3. Think about what tone of metal you like. The higher the carat of yellow gold, the more golden and saturated it is; 22ct yellow gold is very golden, 18ct yellow gold is a bold yellow/gold (although not quite as rich as 22ct) and 9ct is a more subtle, paler yellow.
If you like metals with a coppery, pink hue then 9ct red gold is delightful. You also have the option of 18ct red gold, which is a more subtle, warm/pink toned gold and one of my personal favourites!
If you want a white coloured precious metal your choices include sterling silver, white gold, platinum or palladium; although all close in tone, they each have a slightly different hue...
In its natural, un-plated state, 18ct gold has a warm grey tone and 9ct white gold is a lighter, warm hue of silver; whilst it is a white metal it does have a subtle hint of yellow in it. White gold is, more often than not, plated with Rhodium. This makes the gold appear bright white, yet, to maintain this look, your ring will require repeated re-plating. I generally don't plate my white gold rings, partly because of this required maintenance and partly because I like the tone of the gold un-plated ...why cover over something which is beautiful already?!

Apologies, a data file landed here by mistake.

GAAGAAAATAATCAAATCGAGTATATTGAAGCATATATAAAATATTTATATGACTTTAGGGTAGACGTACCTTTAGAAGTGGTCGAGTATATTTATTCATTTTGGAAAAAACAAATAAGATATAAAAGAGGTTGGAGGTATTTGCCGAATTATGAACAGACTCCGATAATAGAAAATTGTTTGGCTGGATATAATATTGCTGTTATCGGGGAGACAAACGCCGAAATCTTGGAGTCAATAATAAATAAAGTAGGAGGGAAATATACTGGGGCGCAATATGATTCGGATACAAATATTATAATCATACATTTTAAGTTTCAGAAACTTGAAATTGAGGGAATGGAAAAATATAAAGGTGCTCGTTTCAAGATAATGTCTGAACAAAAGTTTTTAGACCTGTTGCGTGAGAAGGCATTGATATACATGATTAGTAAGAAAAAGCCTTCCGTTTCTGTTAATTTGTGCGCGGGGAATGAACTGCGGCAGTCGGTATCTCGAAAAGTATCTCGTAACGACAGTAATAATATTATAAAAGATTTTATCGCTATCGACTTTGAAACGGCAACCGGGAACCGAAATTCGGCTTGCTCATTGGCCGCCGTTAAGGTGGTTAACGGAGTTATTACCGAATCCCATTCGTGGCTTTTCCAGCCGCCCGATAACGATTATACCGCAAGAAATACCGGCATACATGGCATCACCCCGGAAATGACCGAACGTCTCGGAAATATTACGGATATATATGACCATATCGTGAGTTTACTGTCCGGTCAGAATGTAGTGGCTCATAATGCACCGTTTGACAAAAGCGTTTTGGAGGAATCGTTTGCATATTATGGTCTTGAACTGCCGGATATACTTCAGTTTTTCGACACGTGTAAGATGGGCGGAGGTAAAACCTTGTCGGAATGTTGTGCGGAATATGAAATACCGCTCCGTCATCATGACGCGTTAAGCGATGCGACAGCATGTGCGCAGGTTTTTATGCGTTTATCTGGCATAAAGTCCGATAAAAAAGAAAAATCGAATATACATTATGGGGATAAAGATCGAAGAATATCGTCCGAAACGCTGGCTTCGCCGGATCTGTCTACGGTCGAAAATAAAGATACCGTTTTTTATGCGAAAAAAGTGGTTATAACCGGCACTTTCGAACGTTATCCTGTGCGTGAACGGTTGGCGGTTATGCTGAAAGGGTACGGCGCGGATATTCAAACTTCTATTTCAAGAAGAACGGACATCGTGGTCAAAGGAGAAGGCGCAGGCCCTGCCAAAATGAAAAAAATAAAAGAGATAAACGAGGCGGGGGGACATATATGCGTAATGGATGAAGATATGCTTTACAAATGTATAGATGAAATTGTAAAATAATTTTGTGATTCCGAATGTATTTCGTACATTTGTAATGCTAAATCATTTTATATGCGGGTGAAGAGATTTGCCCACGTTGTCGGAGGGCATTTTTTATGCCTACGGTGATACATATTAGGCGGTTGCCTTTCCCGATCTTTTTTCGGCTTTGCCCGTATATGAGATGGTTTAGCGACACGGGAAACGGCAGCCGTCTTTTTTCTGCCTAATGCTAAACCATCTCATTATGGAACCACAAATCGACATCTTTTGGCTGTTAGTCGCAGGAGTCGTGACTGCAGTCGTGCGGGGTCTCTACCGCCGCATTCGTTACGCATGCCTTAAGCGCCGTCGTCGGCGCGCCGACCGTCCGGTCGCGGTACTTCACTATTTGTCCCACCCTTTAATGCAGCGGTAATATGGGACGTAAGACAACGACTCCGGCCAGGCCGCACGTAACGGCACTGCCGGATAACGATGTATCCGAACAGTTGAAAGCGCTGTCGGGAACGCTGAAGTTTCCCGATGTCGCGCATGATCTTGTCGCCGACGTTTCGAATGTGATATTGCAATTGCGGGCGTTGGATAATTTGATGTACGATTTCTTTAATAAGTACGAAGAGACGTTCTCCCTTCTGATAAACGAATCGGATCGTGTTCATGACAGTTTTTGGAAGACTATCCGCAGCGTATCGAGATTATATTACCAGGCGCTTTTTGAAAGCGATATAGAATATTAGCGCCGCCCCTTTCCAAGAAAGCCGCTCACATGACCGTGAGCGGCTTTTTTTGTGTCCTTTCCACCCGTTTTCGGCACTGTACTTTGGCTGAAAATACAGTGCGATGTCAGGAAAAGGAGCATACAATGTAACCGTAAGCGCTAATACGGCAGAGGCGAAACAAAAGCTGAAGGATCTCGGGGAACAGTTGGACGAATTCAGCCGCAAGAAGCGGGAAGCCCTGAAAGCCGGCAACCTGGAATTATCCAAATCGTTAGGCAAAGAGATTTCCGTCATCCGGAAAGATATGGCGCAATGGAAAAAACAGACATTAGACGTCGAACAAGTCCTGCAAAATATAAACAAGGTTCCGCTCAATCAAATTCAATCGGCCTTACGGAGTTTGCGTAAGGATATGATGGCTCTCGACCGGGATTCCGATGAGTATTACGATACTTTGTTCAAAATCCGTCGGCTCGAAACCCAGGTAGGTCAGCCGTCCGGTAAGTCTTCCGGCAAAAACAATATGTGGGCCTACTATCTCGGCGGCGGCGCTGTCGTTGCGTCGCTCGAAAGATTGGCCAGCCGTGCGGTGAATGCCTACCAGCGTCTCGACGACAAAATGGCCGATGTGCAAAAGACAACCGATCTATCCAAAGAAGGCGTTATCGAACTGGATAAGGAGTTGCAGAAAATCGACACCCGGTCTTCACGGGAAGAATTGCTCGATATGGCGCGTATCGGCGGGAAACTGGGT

Platinum and palladium are in the same metal family and so naturally their tone is very similar, it is a white/grey tone, close to 18ct white gold in its un-plated state but a little whiter and less warm in its hue. Palladium tends to look just a touch darker than platinum.
Finally, in terms of precious metal colours, sterling silver can be a bright silver/white. However, due to it's reactivity, it can oxidise to almost black if not cleaned.